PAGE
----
Canine Day Blindness (Achromatopsia)
Canine day blindness or achromatopsia (ACHM) is a congenital eye disorder. It was first identified in humans, but recently it has been recognized in Labrador retriever and German shepherds as well. The disorder can vary among affected dog by its severity, but common trait of all affected ones is the hemeralopa, or blindness in full sun. For this reason, it is also known as ”day blindness”, since the affected dog sees better in dim light. Bright light troubles the vision and causes the affected dog to see images blurry, which decreases with lowering the light brightness. Until now, researches have revealed that the disorder is caused by abnormalities in the retina.
Symptoms and Characteristics
Retina is the thin tissue, localized in the back of the eye that contain photoreceptors, light-sensitive cells. Signal transduction is important in retinal receptors and the cyclic nucleotide-gated (CNG) ion channels are the key mediators of it.
Genes CNGA3 and CNGB3 are encoding two structurally related subunits of cone cyclic nucleotide-gated channels. Genetic defects in these genes cause biosynthesis of abnormal subunits of the CNG channels, which leads to achromatopsia. The dysfunction of the cyclid nucleotide gated channel is particularly devastating, especially because they appear during the earliest ages. The ACHM manifests by cone photoreceptor dysfunction, severely reduced vision capability, pendular nystagmus, rod monochromacy reduced or complete color blindness and photophobia.
Canine day blindness or achromatopsia is caused by a mutation in CNGA3 gene. Identical mutation has been identified in human achromatopsia patients. Canine achromatopsia is inherited in an autosomal recessive pattern. Healthy parents of an affected puppy are obligate heterozygotes, and therefore carry one mutant allele. Heterozygotes have no symptoms. At conception, each cub has a 25% chance of being affected, a 50% chance of being an asymptomatic carrier, and a 25% chance of being unaffected and not a carrier.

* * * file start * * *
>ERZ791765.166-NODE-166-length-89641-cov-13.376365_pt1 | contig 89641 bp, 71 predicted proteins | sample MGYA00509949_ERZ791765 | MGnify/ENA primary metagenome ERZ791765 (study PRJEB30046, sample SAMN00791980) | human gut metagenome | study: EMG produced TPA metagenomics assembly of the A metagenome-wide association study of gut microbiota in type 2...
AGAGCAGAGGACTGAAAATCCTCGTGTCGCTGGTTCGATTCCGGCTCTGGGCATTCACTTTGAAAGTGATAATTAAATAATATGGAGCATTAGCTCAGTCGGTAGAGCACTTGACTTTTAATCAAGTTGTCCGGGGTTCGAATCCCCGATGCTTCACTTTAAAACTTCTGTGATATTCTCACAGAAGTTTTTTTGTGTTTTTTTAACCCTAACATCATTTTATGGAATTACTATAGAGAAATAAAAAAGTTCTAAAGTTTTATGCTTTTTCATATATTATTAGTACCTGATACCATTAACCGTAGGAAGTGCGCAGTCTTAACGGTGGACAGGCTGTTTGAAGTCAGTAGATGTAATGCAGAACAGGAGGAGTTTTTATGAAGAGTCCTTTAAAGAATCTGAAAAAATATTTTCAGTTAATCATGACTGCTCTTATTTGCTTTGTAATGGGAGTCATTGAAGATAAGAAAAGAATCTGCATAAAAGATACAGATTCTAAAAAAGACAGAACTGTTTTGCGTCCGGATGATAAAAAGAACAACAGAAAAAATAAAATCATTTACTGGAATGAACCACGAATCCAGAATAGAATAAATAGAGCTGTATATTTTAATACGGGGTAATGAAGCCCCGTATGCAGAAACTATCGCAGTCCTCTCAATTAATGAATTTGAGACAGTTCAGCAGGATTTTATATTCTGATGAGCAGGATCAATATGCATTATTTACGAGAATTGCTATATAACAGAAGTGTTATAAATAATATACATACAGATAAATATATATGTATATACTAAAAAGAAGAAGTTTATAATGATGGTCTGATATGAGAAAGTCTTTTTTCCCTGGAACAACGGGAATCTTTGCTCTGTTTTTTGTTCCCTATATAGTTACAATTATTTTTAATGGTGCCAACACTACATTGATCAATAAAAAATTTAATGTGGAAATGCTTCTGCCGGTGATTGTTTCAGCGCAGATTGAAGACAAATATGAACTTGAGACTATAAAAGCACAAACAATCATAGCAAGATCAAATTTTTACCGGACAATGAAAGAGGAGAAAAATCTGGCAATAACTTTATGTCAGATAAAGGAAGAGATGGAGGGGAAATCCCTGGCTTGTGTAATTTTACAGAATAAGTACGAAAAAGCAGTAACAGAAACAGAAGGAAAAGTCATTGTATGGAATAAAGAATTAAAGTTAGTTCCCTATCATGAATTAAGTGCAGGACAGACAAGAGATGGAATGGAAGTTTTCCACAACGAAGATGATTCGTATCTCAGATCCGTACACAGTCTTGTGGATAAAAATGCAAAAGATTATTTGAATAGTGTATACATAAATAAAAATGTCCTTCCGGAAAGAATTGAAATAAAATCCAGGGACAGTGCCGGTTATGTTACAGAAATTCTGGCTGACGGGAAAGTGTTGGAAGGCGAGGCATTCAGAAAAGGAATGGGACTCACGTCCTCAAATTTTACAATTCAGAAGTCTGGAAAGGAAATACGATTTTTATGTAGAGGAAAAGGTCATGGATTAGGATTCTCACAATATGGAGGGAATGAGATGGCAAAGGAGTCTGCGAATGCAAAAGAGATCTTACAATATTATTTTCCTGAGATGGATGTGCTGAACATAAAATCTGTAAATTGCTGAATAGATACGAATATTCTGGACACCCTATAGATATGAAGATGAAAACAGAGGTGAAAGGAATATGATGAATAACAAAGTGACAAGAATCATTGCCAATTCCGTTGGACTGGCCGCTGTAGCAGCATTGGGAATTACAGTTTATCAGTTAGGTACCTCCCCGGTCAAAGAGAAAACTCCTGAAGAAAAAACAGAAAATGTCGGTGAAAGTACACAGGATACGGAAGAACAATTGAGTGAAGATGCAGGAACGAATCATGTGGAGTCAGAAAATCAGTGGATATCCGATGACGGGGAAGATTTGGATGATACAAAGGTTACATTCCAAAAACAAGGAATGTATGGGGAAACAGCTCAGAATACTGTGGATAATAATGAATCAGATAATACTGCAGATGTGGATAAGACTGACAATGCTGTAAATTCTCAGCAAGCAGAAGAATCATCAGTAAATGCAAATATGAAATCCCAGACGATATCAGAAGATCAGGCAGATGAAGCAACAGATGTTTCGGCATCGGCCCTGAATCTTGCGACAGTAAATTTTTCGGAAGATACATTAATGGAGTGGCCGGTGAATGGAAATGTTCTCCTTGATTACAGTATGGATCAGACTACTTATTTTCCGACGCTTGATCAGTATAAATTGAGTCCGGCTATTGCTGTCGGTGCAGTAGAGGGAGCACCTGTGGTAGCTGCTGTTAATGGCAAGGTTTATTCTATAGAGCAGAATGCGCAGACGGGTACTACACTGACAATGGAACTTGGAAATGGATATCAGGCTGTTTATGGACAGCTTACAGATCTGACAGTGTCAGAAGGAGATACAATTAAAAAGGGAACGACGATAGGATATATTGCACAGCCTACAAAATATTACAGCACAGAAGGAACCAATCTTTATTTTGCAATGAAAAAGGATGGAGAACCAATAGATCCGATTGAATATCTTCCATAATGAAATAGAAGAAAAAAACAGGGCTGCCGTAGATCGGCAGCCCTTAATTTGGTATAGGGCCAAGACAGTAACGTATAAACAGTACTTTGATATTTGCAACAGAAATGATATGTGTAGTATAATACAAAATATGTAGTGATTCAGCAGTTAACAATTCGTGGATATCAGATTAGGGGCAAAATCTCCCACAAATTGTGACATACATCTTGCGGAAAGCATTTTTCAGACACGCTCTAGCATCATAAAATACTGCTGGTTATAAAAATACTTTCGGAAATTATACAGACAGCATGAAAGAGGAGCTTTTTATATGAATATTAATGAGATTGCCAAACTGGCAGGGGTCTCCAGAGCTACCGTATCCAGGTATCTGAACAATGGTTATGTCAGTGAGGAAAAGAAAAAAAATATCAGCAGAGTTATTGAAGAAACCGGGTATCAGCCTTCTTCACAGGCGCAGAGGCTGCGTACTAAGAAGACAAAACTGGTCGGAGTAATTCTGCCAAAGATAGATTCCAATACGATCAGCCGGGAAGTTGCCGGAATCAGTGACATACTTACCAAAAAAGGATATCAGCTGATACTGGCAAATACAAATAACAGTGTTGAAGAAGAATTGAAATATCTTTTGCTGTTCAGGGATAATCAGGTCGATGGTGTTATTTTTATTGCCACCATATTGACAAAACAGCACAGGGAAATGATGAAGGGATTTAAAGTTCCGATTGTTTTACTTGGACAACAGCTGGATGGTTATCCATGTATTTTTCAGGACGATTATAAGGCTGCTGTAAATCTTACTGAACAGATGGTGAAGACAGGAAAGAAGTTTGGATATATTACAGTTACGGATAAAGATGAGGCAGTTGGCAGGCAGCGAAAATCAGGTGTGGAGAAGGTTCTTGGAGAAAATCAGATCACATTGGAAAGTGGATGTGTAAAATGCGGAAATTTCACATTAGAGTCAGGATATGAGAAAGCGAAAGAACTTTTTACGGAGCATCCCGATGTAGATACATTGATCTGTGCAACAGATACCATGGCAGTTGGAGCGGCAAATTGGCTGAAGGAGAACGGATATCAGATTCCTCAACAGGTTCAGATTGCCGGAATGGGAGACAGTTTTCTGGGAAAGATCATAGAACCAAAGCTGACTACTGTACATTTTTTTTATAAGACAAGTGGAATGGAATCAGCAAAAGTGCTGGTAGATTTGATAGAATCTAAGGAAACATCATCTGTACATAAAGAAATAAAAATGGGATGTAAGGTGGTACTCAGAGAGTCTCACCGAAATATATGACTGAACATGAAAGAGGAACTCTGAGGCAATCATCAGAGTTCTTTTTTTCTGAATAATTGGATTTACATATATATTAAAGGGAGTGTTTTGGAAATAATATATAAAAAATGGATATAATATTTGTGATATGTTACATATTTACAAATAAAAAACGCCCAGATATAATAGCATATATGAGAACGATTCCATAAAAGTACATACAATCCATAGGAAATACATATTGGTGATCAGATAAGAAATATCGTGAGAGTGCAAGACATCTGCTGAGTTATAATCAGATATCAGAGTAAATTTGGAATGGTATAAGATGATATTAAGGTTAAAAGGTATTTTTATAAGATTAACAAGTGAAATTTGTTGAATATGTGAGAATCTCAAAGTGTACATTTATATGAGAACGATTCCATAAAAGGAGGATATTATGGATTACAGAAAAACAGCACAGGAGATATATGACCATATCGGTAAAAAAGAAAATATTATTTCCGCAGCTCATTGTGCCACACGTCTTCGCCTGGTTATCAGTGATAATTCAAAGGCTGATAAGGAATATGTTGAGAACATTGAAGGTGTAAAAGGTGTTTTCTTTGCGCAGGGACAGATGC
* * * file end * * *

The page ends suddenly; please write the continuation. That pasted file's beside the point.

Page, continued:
Until now, no cure for achromatopsia has been found, and only way to prevent it, is to breed dogs which are not carriers of the mutation. Defected genes for autosomal recessive disease can be passed for many generations without affected individuals occurring until two carriers are bred to one another. The only way to find out if there is a chance of getting an affected puppy is to do genetic testing.
Tanaka N, Dutrow EV, Miyadera K, Delemotte L, MacDermaid CM, Reinstein SL, et al. (2015). Canine CNGA3 Gene Mutations Provide Novel Insights into Human Achromatopsia-Associated Channelopathies and Treatment. PloS ONE 10(9): e0138943. doi:10.1371/journal.pone.0138943